Oil and gas industry support sought

By Geoff Lee

January 7, 2016 10:37 AM

Left: About 200 people showed at the Wildrose Pavillion to hear CAPP president and CEO, Tim McMillan (right) talk about the need for grassroots support of the oil and gas industry.

If you’re a supporter of Canada’s oil and gas industry raise your hand.
The Canadian Association of Petroleum Producers is looking to recruit more so-called energy citizens to help it create a more balanced discussion about energy, the economy and the environment.
Energy citizens are like-minded Canadians who are willing to proclaim their support for the oil and gas industry through Facebook, Twitter or around the dinner table, said CAPP president and CEO, Tim McMillan, who spoke at the Jan. 4 technical luncheon of the Lloydminster Society of Petroleum Engineers.
“I would like everybody here today to sign up and become an energy citizen,” said McMillan, who noted this time last year there were about 500 energy citizens
“Today we have over 50,000 that we can reach out to.”
Industry supporters can sign up to become an energy citizen at CAPP’s energycitizens.ca website where they can learn how the industry benefits every province and territory.
McMillan told an audience at the Wild Rose Pavilion he hoped to double the 150 energy citizens from Lloydminster by the end of his one day visit to the city.
“When people like David Suzuki claim the oil and gas industry is the equivalent of slavery, that drives people to become a Canadian energy citizen,” he said.
McMillan noted polls show 42 per cent of Canadians identify themselves as industry supporters, while industry opponents are three times as likely to speak out against it.
McMillan said education without action is just trivia.
“My ask of this group today and every group I talk to is we all have a stake in this,” he said.
He noted the industry can’t just leave it up to CAPP to run ad campaigns to be successful.
“All of us need to be talking to our friends, our families, we need to be on Facebook and Twitter and be unapologetically proud of our industry,” he said.
Canada’s energy industry employs more than 550,000 people and it contributes $18 billion to governments across the nation to fund services such as public education, healthcare and social programs.
In Alberta, the industry has contributed more than $105 million to the provincial government during the past 10 years.
In Saskatchewan, the energy industry generated 38,000 direct and indirect jobs in 2014 alone.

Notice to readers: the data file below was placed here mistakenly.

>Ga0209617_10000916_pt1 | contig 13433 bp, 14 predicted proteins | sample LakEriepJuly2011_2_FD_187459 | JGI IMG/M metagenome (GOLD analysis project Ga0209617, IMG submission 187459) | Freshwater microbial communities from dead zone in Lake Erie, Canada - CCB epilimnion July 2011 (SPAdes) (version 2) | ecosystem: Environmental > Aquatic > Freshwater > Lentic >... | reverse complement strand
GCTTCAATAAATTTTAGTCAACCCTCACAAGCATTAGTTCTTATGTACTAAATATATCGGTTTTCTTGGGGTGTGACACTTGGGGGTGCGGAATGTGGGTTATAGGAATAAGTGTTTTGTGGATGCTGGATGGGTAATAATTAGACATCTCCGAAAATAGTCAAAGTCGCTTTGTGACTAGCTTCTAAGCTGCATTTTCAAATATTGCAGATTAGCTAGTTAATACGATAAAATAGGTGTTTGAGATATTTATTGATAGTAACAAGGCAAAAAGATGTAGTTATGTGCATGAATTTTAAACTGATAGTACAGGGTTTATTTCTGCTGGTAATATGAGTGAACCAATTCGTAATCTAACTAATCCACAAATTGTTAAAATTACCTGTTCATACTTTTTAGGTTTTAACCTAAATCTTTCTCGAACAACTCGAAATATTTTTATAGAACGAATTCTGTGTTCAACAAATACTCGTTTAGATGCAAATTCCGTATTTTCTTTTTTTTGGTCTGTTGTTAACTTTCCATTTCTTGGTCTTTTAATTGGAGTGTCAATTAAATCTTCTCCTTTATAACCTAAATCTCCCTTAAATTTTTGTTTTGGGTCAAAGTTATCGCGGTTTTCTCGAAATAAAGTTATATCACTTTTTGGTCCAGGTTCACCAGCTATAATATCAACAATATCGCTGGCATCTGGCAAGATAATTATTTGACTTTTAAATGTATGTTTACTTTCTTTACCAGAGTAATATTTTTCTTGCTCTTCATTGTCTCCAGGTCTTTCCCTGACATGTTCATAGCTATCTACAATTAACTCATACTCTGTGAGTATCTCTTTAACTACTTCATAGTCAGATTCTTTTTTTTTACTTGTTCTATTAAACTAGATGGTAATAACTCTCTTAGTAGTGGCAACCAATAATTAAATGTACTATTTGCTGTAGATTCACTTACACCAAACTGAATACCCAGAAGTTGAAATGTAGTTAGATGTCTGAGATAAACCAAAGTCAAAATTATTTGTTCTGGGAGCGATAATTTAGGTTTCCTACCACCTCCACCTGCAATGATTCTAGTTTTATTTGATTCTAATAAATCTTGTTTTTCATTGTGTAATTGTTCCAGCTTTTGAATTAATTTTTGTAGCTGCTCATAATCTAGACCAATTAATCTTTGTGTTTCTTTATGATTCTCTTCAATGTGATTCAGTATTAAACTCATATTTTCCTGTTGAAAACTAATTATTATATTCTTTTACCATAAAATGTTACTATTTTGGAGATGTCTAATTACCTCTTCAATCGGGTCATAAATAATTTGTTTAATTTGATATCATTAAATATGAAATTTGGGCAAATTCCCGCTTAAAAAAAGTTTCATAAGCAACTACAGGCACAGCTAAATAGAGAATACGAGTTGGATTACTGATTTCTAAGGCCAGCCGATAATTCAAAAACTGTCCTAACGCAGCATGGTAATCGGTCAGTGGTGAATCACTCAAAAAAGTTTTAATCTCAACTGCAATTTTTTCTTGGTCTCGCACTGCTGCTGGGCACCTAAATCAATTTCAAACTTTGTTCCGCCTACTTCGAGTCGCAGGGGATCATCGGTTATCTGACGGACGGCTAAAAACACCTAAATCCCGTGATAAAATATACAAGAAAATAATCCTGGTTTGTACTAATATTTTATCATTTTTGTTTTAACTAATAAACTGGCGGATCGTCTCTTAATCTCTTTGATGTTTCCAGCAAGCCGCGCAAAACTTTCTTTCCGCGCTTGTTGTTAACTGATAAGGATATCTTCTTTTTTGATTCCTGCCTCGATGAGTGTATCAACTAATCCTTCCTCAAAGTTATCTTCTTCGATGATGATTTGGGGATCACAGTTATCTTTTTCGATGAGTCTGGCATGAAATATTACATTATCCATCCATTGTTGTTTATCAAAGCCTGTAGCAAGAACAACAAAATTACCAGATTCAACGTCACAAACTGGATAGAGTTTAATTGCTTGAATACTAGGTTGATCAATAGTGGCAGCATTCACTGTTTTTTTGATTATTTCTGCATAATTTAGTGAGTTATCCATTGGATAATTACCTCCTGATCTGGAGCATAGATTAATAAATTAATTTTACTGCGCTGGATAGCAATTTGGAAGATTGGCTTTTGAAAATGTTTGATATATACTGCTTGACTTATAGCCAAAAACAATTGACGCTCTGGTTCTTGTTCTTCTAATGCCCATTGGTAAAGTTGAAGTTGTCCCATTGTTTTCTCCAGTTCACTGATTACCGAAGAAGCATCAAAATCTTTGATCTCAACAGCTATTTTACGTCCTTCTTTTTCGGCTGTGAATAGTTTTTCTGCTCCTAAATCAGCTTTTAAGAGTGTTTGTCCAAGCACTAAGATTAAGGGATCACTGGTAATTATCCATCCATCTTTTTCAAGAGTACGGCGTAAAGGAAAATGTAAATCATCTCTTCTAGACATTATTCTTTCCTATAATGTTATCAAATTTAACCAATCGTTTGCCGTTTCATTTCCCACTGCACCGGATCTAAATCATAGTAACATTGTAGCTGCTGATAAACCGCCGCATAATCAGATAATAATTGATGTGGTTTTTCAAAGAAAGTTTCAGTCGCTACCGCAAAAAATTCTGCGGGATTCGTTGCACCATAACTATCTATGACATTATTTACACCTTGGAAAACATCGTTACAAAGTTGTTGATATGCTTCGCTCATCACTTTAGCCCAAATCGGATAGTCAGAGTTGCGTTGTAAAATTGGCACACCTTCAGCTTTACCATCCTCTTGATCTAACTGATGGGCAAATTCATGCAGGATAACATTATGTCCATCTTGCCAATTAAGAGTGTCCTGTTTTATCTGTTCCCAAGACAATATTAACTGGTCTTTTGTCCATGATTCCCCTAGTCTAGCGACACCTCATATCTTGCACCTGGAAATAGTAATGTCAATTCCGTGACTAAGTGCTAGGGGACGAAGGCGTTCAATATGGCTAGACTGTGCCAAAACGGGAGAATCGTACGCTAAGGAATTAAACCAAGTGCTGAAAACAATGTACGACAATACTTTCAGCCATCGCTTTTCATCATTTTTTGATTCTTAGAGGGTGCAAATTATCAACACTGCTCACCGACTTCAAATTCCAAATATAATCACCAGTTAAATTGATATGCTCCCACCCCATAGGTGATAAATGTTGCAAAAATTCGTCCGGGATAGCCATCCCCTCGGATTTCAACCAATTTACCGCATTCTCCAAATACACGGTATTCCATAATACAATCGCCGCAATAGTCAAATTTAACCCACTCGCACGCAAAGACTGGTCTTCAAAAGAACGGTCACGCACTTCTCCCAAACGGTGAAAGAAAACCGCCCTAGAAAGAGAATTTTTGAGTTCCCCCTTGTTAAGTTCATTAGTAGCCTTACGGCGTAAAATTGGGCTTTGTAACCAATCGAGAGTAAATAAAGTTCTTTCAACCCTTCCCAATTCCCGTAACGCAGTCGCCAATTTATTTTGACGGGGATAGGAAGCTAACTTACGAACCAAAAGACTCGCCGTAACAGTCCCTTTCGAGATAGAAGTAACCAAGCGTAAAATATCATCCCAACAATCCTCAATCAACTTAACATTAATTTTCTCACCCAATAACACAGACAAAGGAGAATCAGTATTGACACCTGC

“It’s a very important industry to our country,” said McMillan.
“It has some big challenges ahead of it, but ones that I think as an industry and a nation we’re up for.”
McMillan noted the oil and gas industry is heading into 2016 with an over supply of oil, low commodity prices and low cash flows.
He said the volume of oil in storage in North America and around the world is almost at record levels — and that’s reflected in low global prices for oil.
He said this obviously is a very challenging time for the upstream industry that CAPP represents, but he added the industry has been through low price cycles before.
Historically, McMillan said, producers come out of them stronger than going into them.
“Today we are seeing 2016 starting off with the low price of commodities and some challenges on market access (pipelines) which aren’t going away without a lot of work,” he said.
Outstanding issues include an ongoing royalty review in Alberta and dealing with a variety of increased costs that need to be resolved for success in the long term.
McMillan said the industry will need to look at how it can be efficient, more effective and utilize new and better technology and partner with service providers.
“I think there should be no rock that should be left unturned at this point if we want to be successful in the long term,” he said.
He noted the industry had challenges at $90 a barrel for oil that were left unresolved.
“At $40 or $37 where it is today, we cannot afford to leave these challenges unresolved,” he said.
He said market access is one to easily recognize and understand — getting pipelines to new markets adding there are many other ways in which the industry needs to address our role in the Candian economy.
He said issues in Alberta such as corporate income tax hikes, the royalty review and the carbon file have all led to higher costs for Canadian producers.
McMillan spoke as an energy citizen himself about the impact of dealing with climate change on the industry.
“In Canada we have had some of the most stringent regulatory frameworks in the world” he said.
“We have been leaders on the climate file over all of our competitors.”
He cited evolving regulations on venting and flaring as an example.
“We see that position being incrementally increased,” he said.
“My hope would be Canada is not doing this on its own.”
McMillan noted Canada produces just two per cent of global emissions of which just a fraction come from the oil and gas industry.
Alberta’s new carbon pricing approach will cover 78 to 90 per cent of emissions in the province.
A carbon price will be applied across all sectors, starting at $20 per tonne on Jan. 1, 2017 and moving to $30 per tonne on Jan. 1, 2018.
McMillan said the U.S. is not putting a carbon price on their producers.
“They’re not putting on the stringent regulations we have,” he said.
McMillan said he attended the recent Paris climate change discussions to ensure Canada was appropriately represented.

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